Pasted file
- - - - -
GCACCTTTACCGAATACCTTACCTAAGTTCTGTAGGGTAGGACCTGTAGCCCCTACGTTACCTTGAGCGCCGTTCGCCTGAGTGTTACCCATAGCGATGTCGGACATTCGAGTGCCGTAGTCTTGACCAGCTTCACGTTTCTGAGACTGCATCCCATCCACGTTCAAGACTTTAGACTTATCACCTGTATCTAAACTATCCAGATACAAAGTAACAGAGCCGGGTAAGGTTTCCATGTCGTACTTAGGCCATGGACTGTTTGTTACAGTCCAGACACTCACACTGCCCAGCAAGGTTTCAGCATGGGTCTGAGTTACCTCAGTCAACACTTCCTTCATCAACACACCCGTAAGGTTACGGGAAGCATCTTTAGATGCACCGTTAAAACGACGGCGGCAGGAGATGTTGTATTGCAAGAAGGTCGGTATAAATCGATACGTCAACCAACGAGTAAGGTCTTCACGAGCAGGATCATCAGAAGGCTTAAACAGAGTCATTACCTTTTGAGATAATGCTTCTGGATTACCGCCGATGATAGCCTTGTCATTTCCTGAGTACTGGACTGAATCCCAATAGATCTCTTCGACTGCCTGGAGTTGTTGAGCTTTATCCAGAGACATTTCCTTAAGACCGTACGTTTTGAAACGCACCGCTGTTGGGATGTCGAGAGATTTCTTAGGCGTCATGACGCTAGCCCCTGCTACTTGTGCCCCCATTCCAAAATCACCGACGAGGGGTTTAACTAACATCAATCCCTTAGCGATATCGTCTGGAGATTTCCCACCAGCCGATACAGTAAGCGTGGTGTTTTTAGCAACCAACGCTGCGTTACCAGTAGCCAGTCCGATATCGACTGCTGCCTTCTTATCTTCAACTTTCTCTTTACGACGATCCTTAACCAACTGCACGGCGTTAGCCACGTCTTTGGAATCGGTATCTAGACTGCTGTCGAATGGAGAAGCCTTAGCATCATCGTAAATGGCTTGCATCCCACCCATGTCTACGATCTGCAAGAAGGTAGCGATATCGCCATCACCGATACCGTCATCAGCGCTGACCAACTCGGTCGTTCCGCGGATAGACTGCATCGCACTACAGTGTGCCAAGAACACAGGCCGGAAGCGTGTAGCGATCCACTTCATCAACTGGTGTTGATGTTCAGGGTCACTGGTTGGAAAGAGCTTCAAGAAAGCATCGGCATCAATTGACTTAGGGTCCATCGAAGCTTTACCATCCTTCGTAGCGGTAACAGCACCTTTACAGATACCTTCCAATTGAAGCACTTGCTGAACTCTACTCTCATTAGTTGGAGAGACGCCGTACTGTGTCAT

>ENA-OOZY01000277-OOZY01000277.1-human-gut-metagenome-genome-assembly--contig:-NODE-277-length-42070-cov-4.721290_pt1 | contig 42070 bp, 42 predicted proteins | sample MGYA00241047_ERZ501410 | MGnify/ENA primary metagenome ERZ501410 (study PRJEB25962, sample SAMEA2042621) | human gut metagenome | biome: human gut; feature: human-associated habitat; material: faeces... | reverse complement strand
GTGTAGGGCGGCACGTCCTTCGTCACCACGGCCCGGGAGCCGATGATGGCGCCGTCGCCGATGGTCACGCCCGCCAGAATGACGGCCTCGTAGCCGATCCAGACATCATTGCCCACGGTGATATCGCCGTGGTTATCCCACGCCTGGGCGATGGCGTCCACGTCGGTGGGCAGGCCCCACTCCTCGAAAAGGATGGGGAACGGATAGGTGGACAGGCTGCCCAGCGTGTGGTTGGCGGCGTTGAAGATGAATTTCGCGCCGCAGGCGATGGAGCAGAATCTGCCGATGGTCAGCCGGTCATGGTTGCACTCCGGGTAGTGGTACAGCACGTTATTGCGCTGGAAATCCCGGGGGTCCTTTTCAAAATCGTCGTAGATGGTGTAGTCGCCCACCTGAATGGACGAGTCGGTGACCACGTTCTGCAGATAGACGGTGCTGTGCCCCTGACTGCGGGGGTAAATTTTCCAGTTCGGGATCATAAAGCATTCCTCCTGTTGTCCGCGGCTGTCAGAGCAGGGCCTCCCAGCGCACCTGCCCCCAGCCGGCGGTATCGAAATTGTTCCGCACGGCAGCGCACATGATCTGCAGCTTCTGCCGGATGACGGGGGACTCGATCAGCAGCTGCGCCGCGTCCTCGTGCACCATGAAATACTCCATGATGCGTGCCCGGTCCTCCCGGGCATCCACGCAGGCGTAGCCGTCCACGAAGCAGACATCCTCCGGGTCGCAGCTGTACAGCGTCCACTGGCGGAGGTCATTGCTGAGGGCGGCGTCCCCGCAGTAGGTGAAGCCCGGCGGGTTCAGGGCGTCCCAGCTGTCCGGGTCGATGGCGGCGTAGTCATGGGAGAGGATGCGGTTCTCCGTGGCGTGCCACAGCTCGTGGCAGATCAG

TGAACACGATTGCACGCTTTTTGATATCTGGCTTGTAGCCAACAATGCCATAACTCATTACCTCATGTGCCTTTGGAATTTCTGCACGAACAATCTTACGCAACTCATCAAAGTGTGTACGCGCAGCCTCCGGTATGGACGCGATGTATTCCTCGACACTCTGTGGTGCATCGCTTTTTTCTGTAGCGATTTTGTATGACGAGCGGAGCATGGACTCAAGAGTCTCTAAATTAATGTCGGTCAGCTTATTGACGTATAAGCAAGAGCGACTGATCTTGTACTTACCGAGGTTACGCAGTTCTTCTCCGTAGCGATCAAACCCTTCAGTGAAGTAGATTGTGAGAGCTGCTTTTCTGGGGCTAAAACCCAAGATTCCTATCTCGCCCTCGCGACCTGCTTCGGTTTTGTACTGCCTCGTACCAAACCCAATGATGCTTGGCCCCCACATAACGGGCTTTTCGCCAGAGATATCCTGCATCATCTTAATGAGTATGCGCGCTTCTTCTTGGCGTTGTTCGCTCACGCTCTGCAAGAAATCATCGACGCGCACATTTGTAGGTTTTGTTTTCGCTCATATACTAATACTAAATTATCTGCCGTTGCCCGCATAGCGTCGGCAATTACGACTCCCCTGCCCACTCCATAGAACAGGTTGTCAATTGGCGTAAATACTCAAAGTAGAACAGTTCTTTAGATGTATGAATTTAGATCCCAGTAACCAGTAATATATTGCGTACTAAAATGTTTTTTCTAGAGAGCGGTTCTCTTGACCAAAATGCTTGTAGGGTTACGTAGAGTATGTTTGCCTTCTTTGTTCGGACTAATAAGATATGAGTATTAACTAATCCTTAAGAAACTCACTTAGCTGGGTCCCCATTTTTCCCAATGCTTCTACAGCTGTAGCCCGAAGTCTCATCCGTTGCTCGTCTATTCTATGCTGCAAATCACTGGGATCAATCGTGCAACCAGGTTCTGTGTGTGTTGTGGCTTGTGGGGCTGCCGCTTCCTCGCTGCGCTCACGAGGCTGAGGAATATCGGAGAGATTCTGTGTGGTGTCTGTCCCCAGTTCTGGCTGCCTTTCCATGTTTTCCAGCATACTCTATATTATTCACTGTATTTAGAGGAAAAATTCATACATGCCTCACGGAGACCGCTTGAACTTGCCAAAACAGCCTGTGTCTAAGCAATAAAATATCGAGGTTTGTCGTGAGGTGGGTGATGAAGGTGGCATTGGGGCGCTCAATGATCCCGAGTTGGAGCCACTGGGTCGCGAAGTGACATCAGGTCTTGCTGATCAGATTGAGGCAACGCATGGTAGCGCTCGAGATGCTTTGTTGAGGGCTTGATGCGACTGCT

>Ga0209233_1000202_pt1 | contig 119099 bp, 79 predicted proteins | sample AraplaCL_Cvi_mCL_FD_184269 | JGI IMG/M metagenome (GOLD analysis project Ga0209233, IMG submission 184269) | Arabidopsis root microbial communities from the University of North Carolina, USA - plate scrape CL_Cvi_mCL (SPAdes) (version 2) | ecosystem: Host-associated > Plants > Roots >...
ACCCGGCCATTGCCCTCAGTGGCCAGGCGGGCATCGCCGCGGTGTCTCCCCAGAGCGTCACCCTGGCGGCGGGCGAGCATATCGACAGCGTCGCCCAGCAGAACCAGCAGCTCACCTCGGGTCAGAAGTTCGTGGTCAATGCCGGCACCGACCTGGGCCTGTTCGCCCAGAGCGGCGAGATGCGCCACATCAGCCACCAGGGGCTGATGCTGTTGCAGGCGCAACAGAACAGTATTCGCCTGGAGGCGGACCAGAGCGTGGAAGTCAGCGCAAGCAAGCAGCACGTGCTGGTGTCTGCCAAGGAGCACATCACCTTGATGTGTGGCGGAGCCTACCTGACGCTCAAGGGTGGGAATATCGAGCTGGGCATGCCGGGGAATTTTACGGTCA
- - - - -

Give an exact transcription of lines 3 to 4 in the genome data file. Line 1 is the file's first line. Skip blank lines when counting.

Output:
GTGTAGGGCGGCACGTCCTTCGTCACCACGGCCCGGGAGCCGATGATGGCGCCGTCGCCGATGGTCACGCCCGCCAGAATGACGGCCTCGTAGCCGATCCAGACATCATTGCCCACGGTGATATCGCCGTGGTTATCCCACGCCTGGGCGATGGCGTCCACGTCGGTGGGCAGGCCCCACTCCTCGAAAAGGATGGGGAACGGATAGGTGGACAGGCTGCCCAGCGTGTGGTTGGCGGCGTTGAAGATGAATTTCGCGCCGCAGGCGATGGAGCAGAATCTGCCGATGGTCAGCCGGTCATGGTTGCACTCCGGGTAGTGGTACAGCACGTTATTGCGCTGGAAATCCCGGGGGTCCTTTTCAAAATCGTCGTAGATGGTGTAGTCGCCCACCTGAATGGACGAGTCGGTGACCACGTTCTGCAGATAGACGGTGCTGTGCCCCTGACTGCGGGGGTAAATTTTCCAGTTCGGGATCATAAAGCATTCCTCCTGTTGTCCGCGGCTGTCAGAGCAGGGCCTCCCAGCGCACCTGCCCCCAGCCGGCGGTATCGAAATTGTTCCGCACGGCAGCGCACATGATCTGCAGCTTCTGCCGGATGACGGGGGACTCGATCAGCAGCTGCGCCGCGTCCTCGTGCACCATGAAATACTCCATGATGCGTGCCCGGTCCTCCCGGGCATCCACGCAGGCGTAGCCGTCCACGAAGCAGACATCCTCCGGGTCGCAGCTGTACAGCGTCCACTGGCGGAGGTCATTGCTGAGGGCGGCGTCCCCGCAGTAGGTGAAGCCCGGCGGGTTCAGGGCGTCCCAGCTGTCCGGGTCGATGGCGGCGTAGTCATGGGAGAGGATGCGGTTCTCCGTGGCGTGCCACAGCTCGTGGCAGATCAG

TGAACACGATTGCACGCTTTTTGATATCTGGCTTGTAGCCAACAATGCCATAACTCATTACCTCATGTGCCTTTGGAATTTCTGCACGAACAATCTTACGCAACTCATCAAAGTGTGTACGCGCAGCCTCCGGTATGGACGCGATGTATTCCTCGACACTCTGTGGTGCATCGCTTTTTTCTGTAGCGATTTTGTATGACGAGCGGAGCATGGACTCAAGAGTCTCTAAATTAATGTCGGTCAGCTTATTGACGTATAAGCAAGAGCGACTGATCTTGTACTTACCGAGGTTACGCAGTTCTTCTCCGTAGCGATCAAACCCTTCAGTGAAGTAGATTGTGAGAGCTGCTTTTCTGGGGCTAAAACCCAAGATTCCTATCTCGCCCTCGCGACCTGCTTCGGTTTTGTACTGCCTCGTACCAAACCCAATGATGCTTGGCCCCCACATAACGGGCTTTTCGCCAGAGATATCCTGCATCATCTTAATGAGTATGCGCGCTTCTTCTTGGCGTTGTTCGCTCACGCTCTGCAAGAAATCATCGACGCGCACATTTGTAGGTTTTGTTTTCGCTCATATACTAATACTAAATTATCTGCCGTTGCCCGCATAGCGTCGGCAATTACGACTCCCCTGCCCACTCCATAGAACAGGTTGTCAATTGGCGTAAATACTCAAAGTAGAACAGTTCTTTAGATGTATGAATTTAGATCCCAGTAACCAGTAATATATTGCGTACTAAAATGTTTTTTCTAGAGAGCGGTTCTCTTGACCAAAATGCTTGTAGGGTTACGTAGAGTATGTTTGCCTTCTTTGTTCGGACTAATAAGATATGAGTATTAACTAATCCTTAAGAAACTCACTTAGCTGGGTCCCCATTTTTCCCAATGCTTCTACAGCTGTAGCCCGAAGTCTCATCCGTTGCTCGTCTATTCTATGCTGCAAATCACTGGGATCAATCGTGCAACCAGGTTCTGTGTGTGTTGTGGCTTGTGGGGCTGCCGCTTCCTCGCTGCGCTCACGAGGCTGAGGAATATCGGAGAGATTCTGTGTGGTGTCTGTCCCCAGTTCTGGCTGCCTTTCCATGTTTTCCAGCATACTCTATATTATTCACTGTATTTAGAGGAAAAATTCATACATGCCTCACGGAGACCGCTTGAACTTGCCAAAACAGCCTGTGTCTAAGCAATAAAATATCGAGGTTTGTCGTGAGGTGGGTGATGAAGGTGGCATTGGGGCGCTCAATGATCCCGAGTTGGAGCCACTGGGTCGCGAAGTGACATCAGGTCTTGCTGATCAGATTGAGGCAACGCATGGTAGCGCTCGAGATGCTTTGTTGAGGGCTTGATGCGACTGCT